Sonja Hutson
Vakil says the protests reveal a breakdown in the social contract.

Sanam Vakil
Iran, in fact, is showing that it’s a tinderbox and people are coming out on social justice issues, issues of equality, making it very clear that the covenant of the revolution that held together the Islamic Republic is being broken, that the social contract is failed, really showcasing the legitimacy challenges ahead for the leadership.

Sonja Hutson
Sanam Vakil is deputy director of the Middle East Programme at the Royal Institute of International Affairs in London. She was the FT’s Gideon Rachman’s guest in this week’s Rachman Review podcast. We’ll have a link to subscribe in the show notes.

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The US is still the world’s top destination for foreign direct investment or FDI. That’s despite tough competition from China. But cities across the US have had to step up their game. To find out who’s doing the best at attracting foreign investment, the FT partnered with Nikkei and did some research. The FT’s US managing editor Peter Spiegel is with me now to reveal who the winner is. Hey, Peter.

Peter Spiegel
Thanks for having me on.

Sonja Hutson
So before we get to the big reveal, tell me, how did you do this ranking? How did you figure out what city is the top destination for foreign investors?

Peter Spiegel
I mean, we literally interviewed, you know, dozens, if not hundreds of foreign companies that do business in the US trying to find out what are the things you look at when you move here. I mean, obviously, how much foreign direct investment you have gotten in the last year. But there are other things that make cities attractive. Things like how helpful is the local government to foreigners who arrive there? Do they help you with visas? Do they help with regulations? How much foreign-born population do you have in your city? So if you’re a foreign company and you’re looking to land, is it multicultural? Do you feel like you can feel comfortable there? And in the very most basic things that, you know, even domestic companies look for, is there a talent pool? So we tried to pull together the most important metrics to come up with, we think, is a pretty data-driven scientific ranking of every major American city.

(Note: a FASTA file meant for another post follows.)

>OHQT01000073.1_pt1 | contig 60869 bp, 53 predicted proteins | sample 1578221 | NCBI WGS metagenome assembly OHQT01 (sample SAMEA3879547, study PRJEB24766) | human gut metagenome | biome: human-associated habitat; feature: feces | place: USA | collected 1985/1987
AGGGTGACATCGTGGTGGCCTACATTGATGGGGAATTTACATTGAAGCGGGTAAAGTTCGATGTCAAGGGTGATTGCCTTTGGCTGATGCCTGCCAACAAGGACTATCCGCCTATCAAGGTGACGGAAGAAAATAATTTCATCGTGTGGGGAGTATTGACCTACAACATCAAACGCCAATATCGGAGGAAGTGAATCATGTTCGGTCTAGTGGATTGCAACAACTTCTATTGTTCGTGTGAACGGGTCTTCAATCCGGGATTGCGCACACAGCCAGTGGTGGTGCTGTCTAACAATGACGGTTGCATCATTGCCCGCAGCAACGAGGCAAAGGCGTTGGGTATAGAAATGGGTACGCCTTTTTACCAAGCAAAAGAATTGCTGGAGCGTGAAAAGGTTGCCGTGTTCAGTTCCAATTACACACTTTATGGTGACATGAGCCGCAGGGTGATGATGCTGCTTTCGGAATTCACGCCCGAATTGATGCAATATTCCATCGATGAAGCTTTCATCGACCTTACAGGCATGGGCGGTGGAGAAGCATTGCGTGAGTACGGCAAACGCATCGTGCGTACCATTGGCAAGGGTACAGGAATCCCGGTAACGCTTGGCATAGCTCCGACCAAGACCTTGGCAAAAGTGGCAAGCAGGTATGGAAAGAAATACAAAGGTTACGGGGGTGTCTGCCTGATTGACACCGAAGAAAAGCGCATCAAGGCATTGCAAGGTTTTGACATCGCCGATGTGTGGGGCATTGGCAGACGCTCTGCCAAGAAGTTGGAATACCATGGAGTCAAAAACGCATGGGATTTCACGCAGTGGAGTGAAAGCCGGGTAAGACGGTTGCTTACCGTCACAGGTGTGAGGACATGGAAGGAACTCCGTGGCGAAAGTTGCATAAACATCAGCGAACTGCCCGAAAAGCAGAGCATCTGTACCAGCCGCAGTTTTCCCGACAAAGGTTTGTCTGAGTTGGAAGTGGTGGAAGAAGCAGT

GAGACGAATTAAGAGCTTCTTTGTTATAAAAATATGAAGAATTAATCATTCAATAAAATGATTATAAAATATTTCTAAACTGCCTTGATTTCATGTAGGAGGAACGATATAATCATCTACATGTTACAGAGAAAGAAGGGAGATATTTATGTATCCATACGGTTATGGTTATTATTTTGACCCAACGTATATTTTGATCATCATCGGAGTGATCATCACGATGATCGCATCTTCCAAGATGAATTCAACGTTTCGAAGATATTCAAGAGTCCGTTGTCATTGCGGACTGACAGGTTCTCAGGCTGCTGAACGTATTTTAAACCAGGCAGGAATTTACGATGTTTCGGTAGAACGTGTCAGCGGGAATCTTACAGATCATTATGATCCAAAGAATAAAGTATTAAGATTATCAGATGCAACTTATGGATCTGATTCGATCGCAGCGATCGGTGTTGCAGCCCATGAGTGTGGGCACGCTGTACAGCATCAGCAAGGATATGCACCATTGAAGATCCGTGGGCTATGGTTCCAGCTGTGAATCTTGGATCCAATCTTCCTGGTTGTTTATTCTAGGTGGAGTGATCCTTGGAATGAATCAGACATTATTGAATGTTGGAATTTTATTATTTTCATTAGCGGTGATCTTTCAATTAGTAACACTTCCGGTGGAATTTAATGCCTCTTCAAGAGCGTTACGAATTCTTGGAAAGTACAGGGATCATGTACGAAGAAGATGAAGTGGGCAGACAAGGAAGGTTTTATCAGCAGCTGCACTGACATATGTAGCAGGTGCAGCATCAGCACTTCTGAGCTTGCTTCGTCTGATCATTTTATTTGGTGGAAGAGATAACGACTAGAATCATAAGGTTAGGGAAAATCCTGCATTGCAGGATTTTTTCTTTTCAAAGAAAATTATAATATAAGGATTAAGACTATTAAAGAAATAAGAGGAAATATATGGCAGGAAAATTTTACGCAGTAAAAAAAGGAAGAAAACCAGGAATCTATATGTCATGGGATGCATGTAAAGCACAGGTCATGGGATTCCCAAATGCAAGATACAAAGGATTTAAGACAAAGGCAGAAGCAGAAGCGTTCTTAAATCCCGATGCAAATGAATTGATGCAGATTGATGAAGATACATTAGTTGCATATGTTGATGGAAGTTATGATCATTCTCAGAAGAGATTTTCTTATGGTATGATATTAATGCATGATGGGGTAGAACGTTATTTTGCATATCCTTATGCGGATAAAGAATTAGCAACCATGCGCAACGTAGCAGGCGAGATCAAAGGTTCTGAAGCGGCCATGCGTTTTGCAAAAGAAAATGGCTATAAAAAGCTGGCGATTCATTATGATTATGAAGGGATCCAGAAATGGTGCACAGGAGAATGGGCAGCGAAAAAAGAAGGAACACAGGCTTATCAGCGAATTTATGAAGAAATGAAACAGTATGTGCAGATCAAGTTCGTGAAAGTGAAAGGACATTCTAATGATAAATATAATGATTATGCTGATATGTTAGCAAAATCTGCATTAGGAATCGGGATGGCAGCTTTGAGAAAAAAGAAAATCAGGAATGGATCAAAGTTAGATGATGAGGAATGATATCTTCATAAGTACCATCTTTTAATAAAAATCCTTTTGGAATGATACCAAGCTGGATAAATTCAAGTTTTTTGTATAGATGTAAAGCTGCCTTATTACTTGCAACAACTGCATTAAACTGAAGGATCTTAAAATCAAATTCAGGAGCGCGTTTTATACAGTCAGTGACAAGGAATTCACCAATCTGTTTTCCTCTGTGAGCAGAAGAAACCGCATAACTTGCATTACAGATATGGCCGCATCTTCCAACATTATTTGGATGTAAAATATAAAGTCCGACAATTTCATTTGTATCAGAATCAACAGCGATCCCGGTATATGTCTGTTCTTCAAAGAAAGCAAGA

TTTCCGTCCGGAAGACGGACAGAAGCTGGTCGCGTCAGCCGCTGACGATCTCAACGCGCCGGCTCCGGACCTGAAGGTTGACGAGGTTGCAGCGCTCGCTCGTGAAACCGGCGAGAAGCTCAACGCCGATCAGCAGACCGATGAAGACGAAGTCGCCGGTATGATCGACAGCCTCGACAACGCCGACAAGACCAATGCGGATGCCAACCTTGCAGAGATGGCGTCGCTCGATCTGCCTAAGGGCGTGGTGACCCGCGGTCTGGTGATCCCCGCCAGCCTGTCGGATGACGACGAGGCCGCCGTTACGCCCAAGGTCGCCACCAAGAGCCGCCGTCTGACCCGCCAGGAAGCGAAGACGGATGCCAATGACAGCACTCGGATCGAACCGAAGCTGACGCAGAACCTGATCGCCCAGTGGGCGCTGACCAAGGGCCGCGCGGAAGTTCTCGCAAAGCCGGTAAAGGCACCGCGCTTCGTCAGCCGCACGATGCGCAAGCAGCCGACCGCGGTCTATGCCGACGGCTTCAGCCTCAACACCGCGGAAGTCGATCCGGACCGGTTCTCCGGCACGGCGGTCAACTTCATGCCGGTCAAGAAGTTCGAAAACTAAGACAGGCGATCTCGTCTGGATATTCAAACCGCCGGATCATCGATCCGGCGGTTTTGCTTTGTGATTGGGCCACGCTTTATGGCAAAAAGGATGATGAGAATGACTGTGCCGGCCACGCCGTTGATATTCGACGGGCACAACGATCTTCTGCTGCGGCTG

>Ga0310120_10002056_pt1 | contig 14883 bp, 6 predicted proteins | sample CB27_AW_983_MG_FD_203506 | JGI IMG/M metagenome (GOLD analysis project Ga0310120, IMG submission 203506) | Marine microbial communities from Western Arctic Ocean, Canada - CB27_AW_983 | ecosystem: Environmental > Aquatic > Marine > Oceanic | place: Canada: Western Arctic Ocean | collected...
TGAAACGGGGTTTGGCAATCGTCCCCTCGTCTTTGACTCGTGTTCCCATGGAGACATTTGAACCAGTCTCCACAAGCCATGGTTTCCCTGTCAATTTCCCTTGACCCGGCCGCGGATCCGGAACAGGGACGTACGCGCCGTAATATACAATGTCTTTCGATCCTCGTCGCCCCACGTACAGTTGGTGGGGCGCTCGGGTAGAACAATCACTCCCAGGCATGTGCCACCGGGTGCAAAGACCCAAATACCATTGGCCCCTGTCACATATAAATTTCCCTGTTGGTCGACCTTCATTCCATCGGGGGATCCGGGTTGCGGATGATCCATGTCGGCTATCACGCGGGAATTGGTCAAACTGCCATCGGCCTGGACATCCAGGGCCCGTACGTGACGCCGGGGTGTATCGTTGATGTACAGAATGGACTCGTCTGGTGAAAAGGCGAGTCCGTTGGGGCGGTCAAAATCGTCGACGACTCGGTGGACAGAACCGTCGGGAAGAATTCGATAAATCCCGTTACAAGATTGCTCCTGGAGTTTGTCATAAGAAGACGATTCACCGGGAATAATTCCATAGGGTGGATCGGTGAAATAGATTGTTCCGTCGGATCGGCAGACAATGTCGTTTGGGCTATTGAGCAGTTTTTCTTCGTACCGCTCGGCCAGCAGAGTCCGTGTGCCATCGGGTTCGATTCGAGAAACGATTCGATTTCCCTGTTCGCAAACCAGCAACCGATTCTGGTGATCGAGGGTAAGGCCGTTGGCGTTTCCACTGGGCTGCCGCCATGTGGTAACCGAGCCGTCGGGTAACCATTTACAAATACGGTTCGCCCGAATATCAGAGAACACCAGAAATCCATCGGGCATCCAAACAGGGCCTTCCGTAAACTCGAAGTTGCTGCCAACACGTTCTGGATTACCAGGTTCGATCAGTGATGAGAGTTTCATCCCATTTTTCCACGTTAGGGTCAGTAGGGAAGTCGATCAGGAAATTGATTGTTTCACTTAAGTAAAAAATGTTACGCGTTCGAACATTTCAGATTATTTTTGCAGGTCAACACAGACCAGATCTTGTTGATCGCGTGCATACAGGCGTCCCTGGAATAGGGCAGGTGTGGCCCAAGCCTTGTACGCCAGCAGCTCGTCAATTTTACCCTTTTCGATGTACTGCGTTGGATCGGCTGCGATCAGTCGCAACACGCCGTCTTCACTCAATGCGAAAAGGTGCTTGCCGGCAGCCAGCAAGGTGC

Sonja Hutson
Is there one city that really sticks out in your mind as doing a really good job at this?

Peter Spiegel
Yeah. I mean, I’ll give you my favourite one because it’s a city I’m from. Phoenix, Arizona. So Phoenix has . . .

Sonja Hutson
Hometown pride, love it.

Peter Spiegel
Hometown pride, exactly. I mean, Phoenix won what is probably the most closely watched foreign direct investment over the last year or two. They won a $12bn fab, a plant that is moving now to Phoenix to build microchips in the US. And that was a case study in a city that has spent years, frankly, courting the Taiwanese. Taipei is the sister city of Phoenix. They would send government delegations out there. They would introduce them to the university and see if they can get people skilled up to work in the fab. So it has been a multiyear, almost multigenerational effort to woo the Taiwanese, to come to Phoenix. And again, they secured that commitment in 2020, and they’re constructing the plant right outside north Phoenix as we speak.

Sonja Hutson
All right. So we’re getting warmer. We’re getting closer to the winners here. But before we do that, I wanna ask, if you look at the top 10, are they all big cities? Are they in a particular region? Like, is there anything that we learn just from looking at that top 10?